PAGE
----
University of Montana's Objectivity Questioned Over Coal Study

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To help better examine the issues of the day, citizens turn to institutions of higher learning for studies or research to help craft a better, and often blanced, rationale. But some regional environmentalists are pushing bak against the Unviersity of Montana, saying its research is too closely tied to the coal industry and lacks independence in its analysis.

This morning's Missoulian reports that the the U of M's Bureau of Business and Economic Research recently unveiled research that touts the economic benefits of coal production.

Boise Weekly has been tracking regional protests, urging rejection of a controversial proposal to haul coal—via train—from Montana, through Idaho's panhandle and Washington state before being shipped overseas. If approved, some of the globe's biggest mining companies could haul hundreds of millions of tons of coal through the Northwest.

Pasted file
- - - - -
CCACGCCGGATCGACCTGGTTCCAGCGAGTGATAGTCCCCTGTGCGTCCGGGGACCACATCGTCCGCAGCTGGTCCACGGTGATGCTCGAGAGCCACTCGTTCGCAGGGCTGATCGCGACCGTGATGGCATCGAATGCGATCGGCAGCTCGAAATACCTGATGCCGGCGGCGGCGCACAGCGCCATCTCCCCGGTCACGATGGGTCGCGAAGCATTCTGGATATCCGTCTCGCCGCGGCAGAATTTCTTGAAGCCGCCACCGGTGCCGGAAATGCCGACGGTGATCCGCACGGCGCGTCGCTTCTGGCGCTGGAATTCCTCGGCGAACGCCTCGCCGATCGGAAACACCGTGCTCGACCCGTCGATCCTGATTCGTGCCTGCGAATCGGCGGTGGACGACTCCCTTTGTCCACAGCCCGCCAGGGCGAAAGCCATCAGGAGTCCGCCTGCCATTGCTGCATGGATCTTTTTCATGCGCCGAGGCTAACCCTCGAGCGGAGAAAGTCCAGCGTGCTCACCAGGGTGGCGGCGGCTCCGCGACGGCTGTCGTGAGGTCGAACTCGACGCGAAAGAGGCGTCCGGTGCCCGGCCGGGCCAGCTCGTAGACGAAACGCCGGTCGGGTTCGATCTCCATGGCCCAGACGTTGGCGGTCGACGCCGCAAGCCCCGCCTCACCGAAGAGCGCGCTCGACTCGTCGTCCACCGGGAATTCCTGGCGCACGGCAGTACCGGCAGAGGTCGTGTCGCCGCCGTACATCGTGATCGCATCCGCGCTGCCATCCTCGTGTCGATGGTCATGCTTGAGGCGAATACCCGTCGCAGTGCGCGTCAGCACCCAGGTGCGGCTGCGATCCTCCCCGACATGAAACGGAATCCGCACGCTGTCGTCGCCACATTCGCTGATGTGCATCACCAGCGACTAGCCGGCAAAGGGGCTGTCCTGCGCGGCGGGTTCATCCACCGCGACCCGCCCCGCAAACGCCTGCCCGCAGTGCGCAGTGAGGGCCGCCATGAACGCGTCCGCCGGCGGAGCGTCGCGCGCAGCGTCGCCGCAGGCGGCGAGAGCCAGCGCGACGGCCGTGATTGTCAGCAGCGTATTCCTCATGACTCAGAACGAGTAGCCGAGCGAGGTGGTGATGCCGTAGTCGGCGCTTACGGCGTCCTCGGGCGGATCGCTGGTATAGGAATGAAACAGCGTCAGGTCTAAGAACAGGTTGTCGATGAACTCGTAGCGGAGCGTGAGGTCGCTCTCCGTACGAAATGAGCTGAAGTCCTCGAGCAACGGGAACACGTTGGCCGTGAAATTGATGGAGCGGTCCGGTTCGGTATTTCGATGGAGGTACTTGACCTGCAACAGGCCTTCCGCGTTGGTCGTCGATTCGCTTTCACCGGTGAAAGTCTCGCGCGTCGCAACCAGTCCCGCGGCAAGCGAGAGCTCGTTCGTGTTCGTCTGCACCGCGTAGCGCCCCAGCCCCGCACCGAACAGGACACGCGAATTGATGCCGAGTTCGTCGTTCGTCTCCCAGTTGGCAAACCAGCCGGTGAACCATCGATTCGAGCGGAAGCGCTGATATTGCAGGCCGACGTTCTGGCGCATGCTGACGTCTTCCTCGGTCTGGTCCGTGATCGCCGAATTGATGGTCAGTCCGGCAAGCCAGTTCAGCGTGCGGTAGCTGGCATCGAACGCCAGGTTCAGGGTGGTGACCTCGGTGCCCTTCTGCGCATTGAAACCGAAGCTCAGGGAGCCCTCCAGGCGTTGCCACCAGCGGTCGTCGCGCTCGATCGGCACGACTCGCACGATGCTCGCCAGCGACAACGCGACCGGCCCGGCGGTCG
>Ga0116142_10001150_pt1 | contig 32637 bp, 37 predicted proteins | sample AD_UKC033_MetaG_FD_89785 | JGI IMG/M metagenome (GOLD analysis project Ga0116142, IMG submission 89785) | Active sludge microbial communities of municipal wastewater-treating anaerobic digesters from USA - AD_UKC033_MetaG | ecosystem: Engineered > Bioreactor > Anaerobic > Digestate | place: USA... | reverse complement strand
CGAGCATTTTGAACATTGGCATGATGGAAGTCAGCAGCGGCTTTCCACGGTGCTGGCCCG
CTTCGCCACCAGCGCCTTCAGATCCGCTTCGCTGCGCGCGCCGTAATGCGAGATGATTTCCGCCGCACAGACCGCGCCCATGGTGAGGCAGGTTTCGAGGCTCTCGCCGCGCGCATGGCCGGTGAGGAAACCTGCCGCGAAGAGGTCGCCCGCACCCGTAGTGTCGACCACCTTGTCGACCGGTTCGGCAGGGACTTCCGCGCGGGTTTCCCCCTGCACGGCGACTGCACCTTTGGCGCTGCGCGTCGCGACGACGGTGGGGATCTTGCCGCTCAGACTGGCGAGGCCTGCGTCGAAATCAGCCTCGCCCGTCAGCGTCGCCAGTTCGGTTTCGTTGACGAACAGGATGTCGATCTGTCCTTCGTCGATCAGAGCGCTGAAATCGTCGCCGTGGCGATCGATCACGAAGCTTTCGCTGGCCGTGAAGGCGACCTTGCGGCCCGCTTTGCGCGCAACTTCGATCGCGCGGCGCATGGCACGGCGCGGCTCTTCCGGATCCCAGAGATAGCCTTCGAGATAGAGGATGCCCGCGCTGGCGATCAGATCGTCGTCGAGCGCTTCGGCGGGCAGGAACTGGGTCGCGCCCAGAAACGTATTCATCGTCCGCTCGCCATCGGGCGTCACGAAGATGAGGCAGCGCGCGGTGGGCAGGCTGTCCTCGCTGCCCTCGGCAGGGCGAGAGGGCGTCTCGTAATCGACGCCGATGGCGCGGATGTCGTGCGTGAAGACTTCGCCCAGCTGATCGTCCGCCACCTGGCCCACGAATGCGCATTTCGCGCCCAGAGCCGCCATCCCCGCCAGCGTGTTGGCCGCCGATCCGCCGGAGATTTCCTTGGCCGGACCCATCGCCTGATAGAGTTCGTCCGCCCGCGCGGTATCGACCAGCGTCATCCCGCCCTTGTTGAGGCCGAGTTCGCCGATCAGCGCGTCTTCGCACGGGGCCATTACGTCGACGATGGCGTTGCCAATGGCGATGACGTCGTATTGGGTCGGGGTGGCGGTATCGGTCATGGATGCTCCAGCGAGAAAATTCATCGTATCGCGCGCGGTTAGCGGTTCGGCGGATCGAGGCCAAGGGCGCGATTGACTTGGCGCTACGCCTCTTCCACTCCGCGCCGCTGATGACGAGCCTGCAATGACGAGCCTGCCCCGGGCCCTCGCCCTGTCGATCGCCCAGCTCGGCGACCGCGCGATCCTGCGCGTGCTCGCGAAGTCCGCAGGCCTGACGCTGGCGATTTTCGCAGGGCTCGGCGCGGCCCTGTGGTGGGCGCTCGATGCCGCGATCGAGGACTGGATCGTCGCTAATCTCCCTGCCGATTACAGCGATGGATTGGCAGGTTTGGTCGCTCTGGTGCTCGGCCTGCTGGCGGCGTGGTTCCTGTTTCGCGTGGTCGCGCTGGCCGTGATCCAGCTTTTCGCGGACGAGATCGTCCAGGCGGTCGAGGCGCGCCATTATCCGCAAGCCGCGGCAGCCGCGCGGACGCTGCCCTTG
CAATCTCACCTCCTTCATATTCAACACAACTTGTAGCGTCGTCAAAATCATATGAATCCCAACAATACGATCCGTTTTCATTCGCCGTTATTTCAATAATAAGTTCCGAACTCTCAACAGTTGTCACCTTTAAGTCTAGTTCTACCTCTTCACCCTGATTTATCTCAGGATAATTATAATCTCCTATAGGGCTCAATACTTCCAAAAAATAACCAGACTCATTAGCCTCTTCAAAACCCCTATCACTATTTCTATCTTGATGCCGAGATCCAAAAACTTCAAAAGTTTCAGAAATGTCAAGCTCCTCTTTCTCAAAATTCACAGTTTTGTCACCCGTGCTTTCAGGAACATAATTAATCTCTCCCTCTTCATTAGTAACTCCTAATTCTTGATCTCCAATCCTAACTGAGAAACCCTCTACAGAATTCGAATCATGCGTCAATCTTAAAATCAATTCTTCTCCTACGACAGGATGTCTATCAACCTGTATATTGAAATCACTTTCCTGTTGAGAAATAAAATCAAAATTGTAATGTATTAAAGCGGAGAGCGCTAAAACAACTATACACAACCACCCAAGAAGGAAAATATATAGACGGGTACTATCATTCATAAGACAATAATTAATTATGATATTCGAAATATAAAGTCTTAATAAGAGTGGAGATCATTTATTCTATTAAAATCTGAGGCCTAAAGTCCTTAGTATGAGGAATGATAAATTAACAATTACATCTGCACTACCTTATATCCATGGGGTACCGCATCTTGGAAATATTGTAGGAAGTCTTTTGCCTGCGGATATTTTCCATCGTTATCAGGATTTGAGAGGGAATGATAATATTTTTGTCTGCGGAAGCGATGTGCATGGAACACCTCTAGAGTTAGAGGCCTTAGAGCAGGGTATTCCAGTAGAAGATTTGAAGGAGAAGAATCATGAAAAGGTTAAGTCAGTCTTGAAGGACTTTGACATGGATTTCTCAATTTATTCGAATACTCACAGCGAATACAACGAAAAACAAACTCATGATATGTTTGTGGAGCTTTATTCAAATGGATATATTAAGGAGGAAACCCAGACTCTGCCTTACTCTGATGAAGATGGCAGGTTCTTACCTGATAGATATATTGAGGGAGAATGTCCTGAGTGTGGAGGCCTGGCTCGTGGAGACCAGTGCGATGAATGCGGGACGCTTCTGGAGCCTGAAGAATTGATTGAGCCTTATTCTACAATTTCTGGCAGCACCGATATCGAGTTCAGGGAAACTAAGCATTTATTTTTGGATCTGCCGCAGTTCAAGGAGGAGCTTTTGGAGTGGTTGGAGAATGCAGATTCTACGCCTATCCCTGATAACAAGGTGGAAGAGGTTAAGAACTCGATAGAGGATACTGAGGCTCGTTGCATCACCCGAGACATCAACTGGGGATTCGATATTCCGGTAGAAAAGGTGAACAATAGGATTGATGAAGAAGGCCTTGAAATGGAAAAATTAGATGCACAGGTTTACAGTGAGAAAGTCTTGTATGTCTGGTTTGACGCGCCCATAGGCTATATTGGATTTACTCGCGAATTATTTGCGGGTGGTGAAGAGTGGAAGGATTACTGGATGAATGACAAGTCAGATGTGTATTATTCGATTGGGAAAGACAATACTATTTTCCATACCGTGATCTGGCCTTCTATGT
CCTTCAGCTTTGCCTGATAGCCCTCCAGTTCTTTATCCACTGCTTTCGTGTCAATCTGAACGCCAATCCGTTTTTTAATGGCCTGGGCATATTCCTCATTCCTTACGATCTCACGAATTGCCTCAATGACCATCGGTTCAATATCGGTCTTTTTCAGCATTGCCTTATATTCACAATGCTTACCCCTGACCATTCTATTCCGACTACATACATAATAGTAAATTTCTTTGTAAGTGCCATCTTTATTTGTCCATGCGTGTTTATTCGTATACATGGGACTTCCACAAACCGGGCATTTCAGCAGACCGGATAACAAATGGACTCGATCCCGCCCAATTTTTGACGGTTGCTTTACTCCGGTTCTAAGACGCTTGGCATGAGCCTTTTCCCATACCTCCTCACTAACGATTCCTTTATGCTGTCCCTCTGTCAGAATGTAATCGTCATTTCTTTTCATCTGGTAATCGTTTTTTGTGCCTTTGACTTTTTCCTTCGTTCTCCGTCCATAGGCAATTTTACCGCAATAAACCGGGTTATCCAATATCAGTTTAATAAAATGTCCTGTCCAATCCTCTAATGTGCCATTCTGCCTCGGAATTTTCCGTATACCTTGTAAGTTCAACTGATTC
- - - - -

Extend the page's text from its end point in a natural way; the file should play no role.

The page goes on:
The Unviersity of Montana recently reported that continued production at the Spring Creek mine, in eastern Montana, would add $55 million to the state's tax base by 2018.

"These guys keep putting out fundamentally flawed ‘economic studies’ that are just PR pieces for the coal industry,” Anne Hedges, program director for the Montana Environmental Information Center, told the Missoulian. “If they’re going to do these studies, I want to see the other side of the story, but they’re not offering it.”

But a university spokesman said the study did not ask "what's good or bad about coal."

"We're simply asking the 'what if' question,'" said Patrick Barkey, BBER research director. "This is a view from 30,000 feet. it's not an attempt to give the whole scorecard."

But environmentalists point to the fact that business interests have funded the university studies, bringing into question the fairness of the findings.

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